Heather Dune Macadam

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The Selected Later Poems of Peter Finch

Hay Festival 2008, 
The innovative and humorous poet, Peter Finch author of Real Cardiff, is treasured for experiment, mesmerising performance, and his subtle variations on other Welsh poets’ work. He talks to Jon Gower and performs.

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Allie Esiri

A Poem for Every Day of the Year

Hay Festival 2018, 

The poetry curator's latest anthology is a journey through a calendar year, highlighting key moments and dates with a poem for every day, by writers including Wordsworth, Lewis Carroll, Maya Angelou and Emily Dickinson. Join Allie and a host of actors including Tobias Menzies (The History BoysGame of Thrones, starring as Prince Philip in The Crown season three and four), Ophelia Lovibond, Tony Robinson, Toby Jones and Gina Bellman (star of Coupling, currently streaming to a new generation of fans on Netflix, and Ophelia in Peter Hall’s Hamlet opposite Stephen Dillane) in a highly entertaining hour as they perform their favourite poems from the book, a humorous journey through history and human experience.

9 - Adult
Allie Esiri

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Cat Weatherill

Bluebeard

Hay Festival 2017, 

The charismatic storyteller takes us on a journey into obsession. Inspired by Perrault’s classic Gothic horror story, it’s magnificently dark, erotic and disturbing. But it’s also fiercely life affirming – a celebration of the love of sisters and the resilience of women. This is a defiantly female version of the tale, in which the sister and mother of the bride, Eva, are given far greater prominence. Eva is awarded infinitely more emotional complexity than usual, as she explosively transforms from a victim into a survivor who will not “rake through the ashes for half burned hopes”.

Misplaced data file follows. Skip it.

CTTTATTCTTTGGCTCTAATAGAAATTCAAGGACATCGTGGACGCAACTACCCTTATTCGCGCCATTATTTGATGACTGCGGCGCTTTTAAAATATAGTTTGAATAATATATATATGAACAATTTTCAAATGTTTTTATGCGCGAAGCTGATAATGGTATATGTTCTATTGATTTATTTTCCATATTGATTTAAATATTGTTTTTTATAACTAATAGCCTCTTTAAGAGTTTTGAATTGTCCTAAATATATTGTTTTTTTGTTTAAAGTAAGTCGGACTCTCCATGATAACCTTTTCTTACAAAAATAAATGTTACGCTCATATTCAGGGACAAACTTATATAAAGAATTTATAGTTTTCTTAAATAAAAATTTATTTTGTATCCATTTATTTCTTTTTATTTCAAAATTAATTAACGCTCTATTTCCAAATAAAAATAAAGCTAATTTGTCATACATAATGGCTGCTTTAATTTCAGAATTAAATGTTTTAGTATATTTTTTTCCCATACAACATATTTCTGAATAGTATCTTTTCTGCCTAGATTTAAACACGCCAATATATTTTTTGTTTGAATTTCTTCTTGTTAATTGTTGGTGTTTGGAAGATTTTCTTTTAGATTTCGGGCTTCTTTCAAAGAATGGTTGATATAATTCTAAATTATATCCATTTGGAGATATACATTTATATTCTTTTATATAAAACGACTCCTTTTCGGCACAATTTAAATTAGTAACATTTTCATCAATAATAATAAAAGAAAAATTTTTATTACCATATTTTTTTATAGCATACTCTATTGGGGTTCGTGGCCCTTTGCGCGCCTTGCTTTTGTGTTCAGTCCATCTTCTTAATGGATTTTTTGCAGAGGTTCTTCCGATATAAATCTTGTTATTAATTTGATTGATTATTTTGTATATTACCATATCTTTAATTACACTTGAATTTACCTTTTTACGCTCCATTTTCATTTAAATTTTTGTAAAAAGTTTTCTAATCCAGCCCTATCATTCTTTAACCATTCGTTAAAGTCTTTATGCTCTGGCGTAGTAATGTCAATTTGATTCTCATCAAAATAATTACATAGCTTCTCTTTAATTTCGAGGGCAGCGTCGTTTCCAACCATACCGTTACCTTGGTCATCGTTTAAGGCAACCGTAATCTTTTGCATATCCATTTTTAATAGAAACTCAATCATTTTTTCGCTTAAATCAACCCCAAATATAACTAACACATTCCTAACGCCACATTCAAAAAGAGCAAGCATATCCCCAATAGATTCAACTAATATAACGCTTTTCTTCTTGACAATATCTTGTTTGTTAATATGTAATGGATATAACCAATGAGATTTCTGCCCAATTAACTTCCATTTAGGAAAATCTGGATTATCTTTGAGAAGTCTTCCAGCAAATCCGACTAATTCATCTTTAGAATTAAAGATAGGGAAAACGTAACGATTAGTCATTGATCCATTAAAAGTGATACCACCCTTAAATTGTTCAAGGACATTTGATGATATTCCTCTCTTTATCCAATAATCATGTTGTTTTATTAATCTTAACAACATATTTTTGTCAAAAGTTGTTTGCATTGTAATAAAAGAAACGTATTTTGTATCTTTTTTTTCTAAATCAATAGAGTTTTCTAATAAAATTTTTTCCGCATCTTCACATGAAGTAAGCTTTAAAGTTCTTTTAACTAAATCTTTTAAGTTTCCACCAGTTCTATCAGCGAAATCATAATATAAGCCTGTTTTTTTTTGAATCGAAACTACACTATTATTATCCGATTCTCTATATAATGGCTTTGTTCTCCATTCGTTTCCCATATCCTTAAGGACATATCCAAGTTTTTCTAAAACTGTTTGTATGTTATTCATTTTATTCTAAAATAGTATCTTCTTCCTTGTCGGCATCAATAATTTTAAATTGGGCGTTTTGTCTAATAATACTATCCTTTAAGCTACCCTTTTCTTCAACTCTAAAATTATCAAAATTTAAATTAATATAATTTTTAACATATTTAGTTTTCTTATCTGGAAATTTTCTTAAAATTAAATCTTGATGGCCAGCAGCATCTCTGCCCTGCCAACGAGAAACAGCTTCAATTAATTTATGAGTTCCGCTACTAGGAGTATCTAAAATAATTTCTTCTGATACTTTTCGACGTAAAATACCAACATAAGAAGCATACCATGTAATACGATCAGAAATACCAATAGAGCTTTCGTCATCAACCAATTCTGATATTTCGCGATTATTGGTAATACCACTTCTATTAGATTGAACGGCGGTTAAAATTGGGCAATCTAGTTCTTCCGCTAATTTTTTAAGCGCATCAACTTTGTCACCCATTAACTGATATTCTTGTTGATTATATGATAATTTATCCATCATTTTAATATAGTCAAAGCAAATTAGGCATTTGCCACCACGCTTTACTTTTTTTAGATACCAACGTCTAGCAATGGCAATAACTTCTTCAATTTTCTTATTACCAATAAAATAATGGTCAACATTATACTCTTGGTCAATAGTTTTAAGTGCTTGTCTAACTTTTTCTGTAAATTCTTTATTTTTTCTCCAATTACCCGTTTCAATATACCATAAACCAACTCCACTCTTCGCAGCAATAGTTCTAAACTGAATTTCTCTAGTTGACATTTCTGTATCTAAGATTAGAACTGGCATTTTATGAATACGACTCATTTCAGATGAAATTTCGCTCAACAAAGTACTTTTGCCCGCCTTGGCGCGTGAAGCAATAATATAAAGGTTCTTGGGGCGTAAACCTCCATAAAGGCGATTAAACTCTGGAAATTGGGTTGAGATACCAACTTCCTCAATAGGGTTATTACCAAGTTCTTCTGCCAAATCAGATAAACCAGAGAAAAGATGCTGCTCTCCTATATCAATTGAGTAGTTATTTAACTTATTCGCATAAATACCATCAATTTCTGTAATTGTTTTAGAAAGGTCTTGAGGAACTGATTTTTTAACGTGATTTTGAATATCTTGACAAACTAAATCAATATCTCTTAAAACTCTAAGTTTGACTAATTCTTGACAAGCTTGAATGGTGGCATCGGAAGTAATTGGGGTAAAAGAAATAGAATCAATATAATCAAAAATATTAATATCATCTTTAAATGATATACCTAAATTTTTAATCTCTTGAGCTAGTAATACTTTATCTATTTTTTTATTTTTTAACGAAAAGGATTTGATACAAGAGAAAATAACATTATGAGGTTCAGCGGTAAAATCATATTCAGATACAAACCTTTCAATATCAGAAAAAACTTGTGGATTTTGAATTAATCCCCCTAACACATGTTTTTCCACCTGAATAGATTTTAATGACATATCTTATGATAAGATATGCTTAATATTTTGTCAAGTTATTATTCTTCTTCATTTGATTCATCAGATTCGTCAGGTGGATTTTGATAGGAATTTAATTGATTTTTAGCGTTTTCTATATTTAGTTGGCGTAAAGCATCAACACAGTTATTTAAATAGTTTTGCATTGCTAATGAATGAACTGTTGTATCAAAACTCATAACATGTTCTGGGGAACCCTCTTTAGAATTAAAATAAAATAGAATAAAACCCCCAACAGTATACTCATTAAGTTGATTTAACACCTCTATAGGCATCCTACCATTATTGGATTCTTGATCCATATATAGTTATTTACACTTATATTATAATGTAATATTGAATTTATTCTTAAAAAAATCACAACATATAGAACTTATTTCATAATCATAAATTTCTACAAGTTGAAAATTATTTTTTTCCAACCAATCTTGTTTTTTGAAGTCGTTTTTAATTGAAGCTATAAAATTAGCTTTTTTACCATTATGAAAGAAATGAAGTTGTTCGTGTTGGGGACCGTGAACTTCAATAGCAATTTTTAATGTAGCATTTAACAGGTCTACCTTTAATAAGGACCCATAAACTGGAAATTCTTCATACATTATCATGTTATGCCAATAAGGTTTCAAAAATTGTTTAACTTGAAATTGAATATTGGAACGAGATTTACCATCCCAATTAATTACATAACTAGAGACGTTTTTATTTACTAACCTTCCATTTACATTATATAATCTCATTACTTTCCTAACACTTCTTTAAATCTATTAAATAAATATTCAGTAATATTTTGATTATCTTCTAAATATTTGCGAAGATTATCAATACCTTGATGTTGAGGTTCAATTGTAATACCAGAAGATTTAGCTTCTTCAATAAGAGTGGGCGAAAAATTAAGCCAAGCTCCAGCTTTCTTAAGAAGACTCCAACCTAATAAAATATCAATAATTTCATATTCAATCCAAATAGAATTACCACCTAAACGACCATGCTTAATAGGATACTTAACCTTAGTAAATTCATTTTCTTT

With simultaneous live drawing by Chris Riddell

Cat Weatherill

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Philip Ardagh

The World Of Moominvalley

Winter Weekend 2017, 

Escape to the magical world of the Moomins and their friends as it is explored in this beautiful book, The World of Moominvalley. Join the author as he delves into the background to the classic Moomin stories and reveals the richly creative life of their author Tove Jansson. Moomin fans old and new will be entranced by the wealth of knowledge that this book adds to the familiar stories.

Introduced by Nat Jansz

In association with Oxfam

Age 6+

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Fiona Sampson

In Search of Mary Shelley: The Girl Who Wrote Frankenstein

Hay Festival 2018, 

Mary Shelley was brought up by her father in a house filled with radical thinkers, poets, philosophers and writers of the day. Aged 16, she eloped with Percy Bysshe Shelley, embarking on a relationship that was lived on the move across Britain and Europe, as she coped with debt, infidelity and the deaths of three children, before early widowhood changed her life for ever. Most astonishingly, it was while she was still a teenager that Mary composed her canonical novel Frankenstein, which was published exactly 200 years ago. In this fascinating dialogue with the past, Sampson sifts through letters, diaries and records to find the real woman behind the story.

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Danny Dorling

People and Places: A 21st-Century Atlas of the UK

Hay Festival 2016, 

The geographer introduces this staggeringly detailed analysis of social change over the past 15 years, gleaned from census statistics and big data. It is essential reading for all those working in local authorities, health authorities, and statutory and voluntary organisations, as well as for researchers, students, policy makers, journalists and any Haymakers interested in social geography, social policy, social justice and social change.

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Gabriel Rosenstock

Kells 2013, 

Údar/aistritheoir breis is 160 leabhar é Gabriel Rosenstock, dánta, haiku, úrscéalta, leabhair do dhaoine óga, drámaí, gearrscéalta, aistí agus eile ina measc.

Haiku master Gabriel Rosenstock will conduct a bilingual haiku workshop in Irish and English. Rosenstock's Irish translation of the haiku of Jack Kerouac, sioc maidine/morning frost, was recently launched at the Dublin Writers Festival. Internationally known as a poet and haikuist, Rosenstock's titles include Haiku Englightenment and Haiku, The Gentle Art of Disappearing (Cambridge Scholars Publishing). Come and learn how to write and enjoy haiku.

Irish language event

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Ken Russell and Brenda Maddox talk to Jaci Stephen